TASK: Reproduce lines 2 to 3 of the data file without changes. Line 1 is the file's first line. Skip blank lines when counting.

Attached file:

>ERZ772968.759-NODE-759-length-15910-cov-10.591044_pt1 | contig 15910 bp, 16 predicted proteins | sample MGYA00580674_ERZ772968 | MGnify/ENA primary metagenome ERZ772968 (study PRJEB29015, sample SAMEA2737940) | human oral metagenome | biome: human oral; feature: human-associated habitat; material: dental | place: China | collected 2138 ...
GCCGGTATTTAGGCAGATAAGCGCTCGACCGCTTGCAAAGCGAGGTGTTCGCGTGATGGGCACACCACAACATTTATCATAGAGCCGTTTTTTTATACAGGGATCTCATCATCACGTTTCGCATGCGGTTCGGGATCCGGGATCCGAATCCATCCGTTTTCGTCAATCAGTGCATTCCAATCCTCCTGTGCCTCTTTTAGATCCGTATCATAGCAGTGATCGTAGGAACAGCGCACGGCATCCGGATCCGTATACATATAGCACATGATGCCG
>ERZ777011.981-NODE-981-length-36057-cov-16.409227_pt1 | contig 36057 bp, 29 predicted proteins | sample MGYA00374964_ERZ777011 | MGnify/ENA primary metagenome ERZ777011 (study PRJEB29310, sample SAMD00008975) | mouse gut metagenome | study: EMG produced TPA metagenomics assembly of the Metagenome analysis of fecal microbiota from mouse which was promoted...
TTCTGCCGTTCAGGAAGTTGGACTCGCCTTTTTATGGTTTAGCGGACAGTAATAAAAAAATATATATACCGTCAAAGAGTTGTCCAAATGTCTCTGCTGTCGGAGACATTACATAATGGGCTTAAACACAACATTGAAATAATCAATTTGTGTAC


GCCGGTATTTAGGCAGATAAGCGCTCGACCGCTTGCAAAGCGAGGTGTTCGCGTGATGGGCACACCACAACATTTATCATAGAGCCGTTTTTTTATACAGGGATCTCATCATCACGTTTCGCATGCGGTTCGGGATCCGGGATCCGAATCCATCCGTTTTCGTCAATCAGTGCATTCCAATCCTCCTGTGCCTCTTTTAGATCCGTATCATAGCAGTGATCGTAGGAACAGCGCACGGCATCCGGATCCGTATACATATAGCACATGATGCCG
>ERZ777011.981-NODE-981-length-36057-cov-16.409227_pt1 | contig 36057 bp, 29 predicted proteins | sample MGYA00374964_ERZ777011 | MGnify/ENA primary metagenome ERZ777011 (study PRJEB29310, sample SAMD00008975) | mouse gut metagenome | study: EMG produced TPA metagenomics assembly of the Metagenome analysis of fecal microbiota from mouse which was promoted...